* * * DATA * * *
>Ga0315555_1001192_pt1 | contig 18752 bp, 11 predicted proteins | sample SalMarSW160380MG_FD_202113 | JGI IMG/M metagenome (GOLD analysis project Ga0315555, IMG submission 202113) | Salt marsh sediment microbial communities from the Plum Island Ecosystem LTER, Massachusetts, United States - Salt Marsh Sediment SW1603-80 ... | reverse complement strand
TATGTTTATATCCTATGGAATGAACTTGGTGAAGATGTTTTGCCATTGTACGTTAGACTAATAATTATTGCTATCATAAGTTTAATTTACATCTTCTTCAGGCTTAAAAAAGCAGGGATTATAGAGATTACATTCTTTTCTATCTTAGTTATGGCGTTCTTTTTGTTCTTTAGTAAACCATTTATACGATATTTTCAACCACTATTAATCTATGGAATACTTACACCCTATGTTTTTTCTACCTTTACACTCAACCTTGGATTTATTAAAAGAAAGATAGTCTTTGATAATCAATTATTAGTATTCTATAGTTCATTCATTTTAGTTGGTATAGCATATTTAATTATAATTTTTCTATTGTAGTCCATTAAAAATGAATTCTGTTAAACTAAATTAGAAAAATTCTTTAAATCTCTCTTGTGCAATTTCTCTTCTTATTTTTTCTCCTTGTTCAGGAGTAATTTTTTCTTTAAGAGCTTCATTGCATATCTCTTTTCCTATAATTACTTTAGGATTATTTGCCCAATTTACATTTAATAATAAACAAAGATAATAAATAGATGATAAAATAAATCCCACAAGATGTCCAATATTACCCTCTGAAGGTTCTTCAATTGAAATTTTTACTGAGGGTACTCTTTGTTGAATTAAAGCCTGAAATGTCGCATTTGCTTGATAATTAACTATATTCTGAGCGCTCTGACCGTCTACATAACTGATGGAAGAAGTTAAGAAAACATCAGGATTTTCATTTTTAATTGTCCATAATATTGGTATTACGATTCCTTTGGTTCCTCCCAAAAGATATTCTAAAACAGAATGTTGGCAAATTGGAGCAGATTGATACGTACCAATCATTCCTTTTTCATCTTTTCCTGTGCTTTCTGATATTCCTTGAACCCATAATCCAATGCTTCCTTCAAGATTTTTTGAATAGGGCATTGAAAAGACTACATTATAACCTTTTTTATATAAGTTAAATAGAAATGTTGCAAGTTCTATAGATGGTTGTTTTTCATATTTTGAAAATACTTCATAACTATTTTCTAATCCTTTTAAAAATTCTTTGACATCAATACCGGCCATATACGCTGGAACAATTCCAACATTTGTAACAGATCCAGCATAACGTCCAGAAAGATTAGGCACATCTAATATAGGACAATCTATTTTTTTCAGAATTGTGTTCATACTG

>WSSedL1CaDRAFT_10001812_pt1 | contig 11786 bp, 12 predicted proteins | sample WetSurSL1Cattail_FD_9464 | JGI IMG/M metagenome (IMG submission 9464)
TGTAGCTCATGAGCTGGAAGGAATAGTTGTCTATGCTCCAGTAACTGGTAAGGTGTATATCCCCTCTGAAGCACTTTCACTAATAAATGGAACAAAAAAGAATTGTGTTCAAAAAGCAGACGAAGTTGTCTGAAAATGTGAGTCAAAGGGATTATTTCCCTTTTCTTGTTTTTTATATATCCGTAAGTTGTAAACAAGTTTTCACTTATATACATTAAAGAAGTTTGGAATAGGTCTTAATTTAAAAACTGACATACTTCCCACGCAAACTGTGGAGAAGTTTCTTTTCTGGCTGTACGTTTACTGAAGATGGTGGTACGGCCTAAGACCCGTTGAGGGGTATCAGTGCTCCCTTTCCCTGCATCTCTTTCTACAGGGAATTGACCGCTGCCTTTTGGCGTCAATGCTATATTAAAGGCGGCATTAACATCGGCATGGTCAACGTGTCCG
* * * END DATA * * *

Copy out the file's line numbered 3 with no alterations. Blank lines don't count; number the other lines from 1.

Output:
>WSSedL1CaDRAFT_10001812_pt1 | contig 11786 bp, 12 predicted proteins | sample WetSurSL1Cattail_FD_9464 | JGI IMG/M metagenome (IMG submission 9464)